Run a robot without internet connection. Is possible?

Hello friends!

We have an opportunity for automation but it differs somewhat from the standard we use today in our processes (unattended robots).

Basically, we will need to develop a robot that will be assisted when the local internet network goes down. Basically, the entire process to be performed by the robot is in offline tools. Is there any kind of license that works without an internet connection (to validate with the orchestrator?)? The idea is for the user to execute whenever there is no such connection.

It is important to remember that I tried the assisted robot license, but it still needs the connection with the orchestrator to link the processes.

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Thanks.

Hi @_userdoleandro ,

An Unattended Robot needs to be all the time connected to Orchestrator in order to run.

An Attended Robot doesn’t require an Orchestrator connection in order to run. You can publish your RPA processes locally (not on Orchetrator) and you can use the attended robot to run them.

As long as your RPA process doesn’t need to connect to internet and, you are using an Attended Robot, then I see no problem to make an automation working without an internet connection

The following topic might help you as well: Attended vs Unattended Robots

Best regards,
Marius

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Hi @_userdoleandro ,
You can run the process only in studio(dev environment) without an internet connection for every other thing you need to connect to the internet and orchestrator . Even in studio , if you want to add remove a package , you need internet. so internet is a prerequisite.

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@shetanshudhar

This is not exactly correct. It is possible to have your Studio licensed locally on air-gapped systems without an issue. You could also have private / local package feeds as well (to install the packages)

@_userdoleandro Could you clarify your scenario? It is totally possible to set up an on-premise Orchestrator that will be available only within your company’s network and that could then control your robots even without access to the public internet.

But please share some details about your scenario, because I am not sure if that is your use-case.

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Hi @loginerror.

We issue invoices in Brazil, where our ERP is integrated with the vehicle weighing system. This integration does not depend on any RPA. As the flow of vehicles is high and any time wasted by any failure in this integration or internet drop can generate financial losses, we need a solution where we can make these emissions faster (because without the internet, the process is automatic and becomes manual) and to place an assisted robot so that the teams execute it whenever it is necessary in contingency. RPA would basically do what that integration does today.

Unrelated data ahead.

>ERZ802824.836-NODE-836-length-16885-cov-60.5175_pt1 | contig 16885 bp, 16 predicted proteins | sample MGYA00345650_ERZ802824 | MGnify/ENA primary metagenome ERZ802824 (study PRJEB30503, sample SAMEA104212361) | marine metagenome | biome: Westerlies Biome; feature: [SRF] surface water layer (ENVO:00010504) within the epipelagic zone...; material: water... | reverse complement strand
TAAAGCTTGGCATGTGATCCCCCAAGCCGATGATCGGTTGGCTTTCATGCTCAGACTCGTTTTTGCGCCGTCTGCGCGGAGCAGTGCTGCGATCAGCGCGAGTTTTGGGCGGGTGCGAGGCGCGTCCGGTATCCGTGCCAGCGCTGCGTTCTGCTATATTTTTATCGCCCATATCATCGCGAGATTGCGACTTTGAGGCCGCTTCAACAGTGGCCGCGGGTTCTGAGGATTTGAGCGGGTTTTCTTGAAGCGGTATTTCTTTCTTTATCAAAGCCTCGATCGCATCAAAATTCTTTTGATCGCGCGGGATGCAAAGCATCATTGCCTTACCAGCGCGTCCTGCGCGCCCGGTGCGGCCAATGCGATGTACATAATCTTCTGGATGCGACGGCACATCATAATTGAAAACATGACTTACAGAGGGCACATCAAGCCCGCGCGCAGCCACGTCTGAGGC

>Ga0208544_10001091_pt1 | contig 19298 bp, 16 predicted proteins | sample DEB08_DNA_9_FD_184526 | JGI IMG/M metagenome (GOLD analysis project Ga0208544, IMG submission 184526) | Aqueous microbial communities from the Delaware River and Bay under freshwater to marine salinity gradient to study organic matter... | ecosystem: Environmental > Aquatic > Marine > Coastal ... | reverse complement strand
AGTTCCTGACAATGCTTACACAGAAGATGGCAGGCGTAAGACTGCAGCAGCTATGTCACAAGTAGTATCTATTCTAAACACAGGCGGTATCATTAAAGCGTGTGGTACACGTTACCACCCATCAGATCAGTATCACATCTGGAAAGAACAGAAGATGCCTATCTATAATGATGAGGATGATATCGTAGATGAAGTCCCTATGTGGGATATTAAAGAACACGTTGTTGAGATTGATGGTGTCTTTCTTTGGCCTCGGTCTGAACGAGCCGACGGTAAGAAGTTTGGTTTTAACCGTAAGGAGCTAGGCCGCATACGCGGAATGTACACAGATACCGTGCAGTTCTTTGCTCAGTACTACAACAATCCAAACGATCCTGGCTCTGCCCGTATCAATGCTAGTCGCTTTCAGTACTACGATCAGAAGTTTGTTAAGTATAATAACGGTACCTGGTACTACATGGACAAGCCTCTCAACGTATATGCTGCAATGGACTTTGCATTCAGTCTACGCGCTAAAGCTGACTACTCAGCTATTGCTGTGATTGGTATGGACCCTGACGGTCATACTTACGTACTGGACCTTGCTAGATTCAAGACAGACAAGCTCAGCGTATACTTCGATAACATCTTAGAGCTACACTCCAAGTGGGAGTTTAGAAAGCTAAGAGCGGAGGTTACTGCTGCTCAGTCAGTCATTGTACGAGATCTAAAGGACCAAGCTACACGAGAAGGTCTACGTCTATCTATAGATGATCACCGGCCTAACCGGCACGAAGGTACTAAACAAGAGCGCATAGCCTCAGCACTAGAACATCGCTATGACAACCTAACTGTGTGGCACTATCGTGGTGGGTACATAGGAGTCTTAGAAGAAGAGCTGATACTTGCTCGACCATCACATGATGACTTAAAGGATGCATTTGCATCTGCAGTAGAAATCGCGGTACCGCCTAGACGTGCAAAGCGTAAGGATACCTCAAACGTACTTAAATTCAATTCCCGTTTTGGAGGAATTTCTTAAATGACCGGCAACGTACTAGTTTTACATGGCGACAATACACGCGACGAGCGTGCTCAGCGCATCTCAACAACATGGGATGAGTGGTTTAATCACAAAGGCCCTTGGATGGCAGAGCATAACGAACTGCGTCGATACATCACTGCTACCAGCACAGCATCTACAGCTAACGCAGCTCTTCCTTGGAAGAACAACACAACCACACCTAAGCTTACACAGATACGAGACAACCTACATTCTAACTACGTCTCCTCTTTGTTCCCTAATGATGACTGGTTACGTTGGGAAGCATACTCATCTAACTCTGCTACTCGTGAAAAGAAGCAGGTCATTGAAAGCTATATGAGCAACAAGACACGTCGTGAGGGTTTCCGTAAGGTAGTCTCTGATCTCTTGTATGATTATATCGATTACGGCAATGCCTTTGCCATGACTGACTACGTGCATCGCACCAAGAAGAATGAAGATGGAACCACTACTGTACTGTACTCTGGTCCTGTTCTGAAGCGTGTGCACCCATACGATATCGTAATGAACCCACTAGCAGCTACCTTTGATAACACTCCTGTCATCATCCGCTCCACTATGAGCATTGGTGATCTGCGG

We will then need to carry out RPA executions with a scenario where there will not even be internet connectivity, even an OFFLINE execution. From what we tested, even in assisted licenses there is a need to validate it together with the orchestrator whenever it is necessary to execute (print of the post).

Hi @_userdoleandro,

Yes, I agree with @loginerror. A UiPath Studio robot can run both with or without internet.

When you want an airgap automation, UiPath allows both Attended (Logged in User triggered) and Unattended (Task manager trigger or localhost triggered) automation of any robot built via UiPath Studio.

Every Studio or Robot installation ships with the UiRobot.exe both in Community and Enterprise versions. This .exe file can start any .xaml file.

An example:

"C:\Users\%username%\AppData\Local\UiPath\app-20.10.2\UiRobot.exe" execute --file "C:\Users\%username%\Documents\UiPath\ForumAnswers\IEnumerableUiElement.xaml"

I have pseudo codes here in this thread for robots to be triggered from .net or task manager: SCHEDULING THROUGH TASK MANAGER - #5 by jeevith

In your case, probably the robot process can be triggered by the staff at the vehicle weighing port. A simple button GUI in any programming language can be linked to start your robot process.

The only draw back of such automations are that there is no way of having an overview of what happened during robot executions. You will still get access to execution logs in the individual machines (because Nlog logs to a given local log file), but this would mean that to know what exceptions occurred, the developers will need access to the robot logs, which may be cumbersome.

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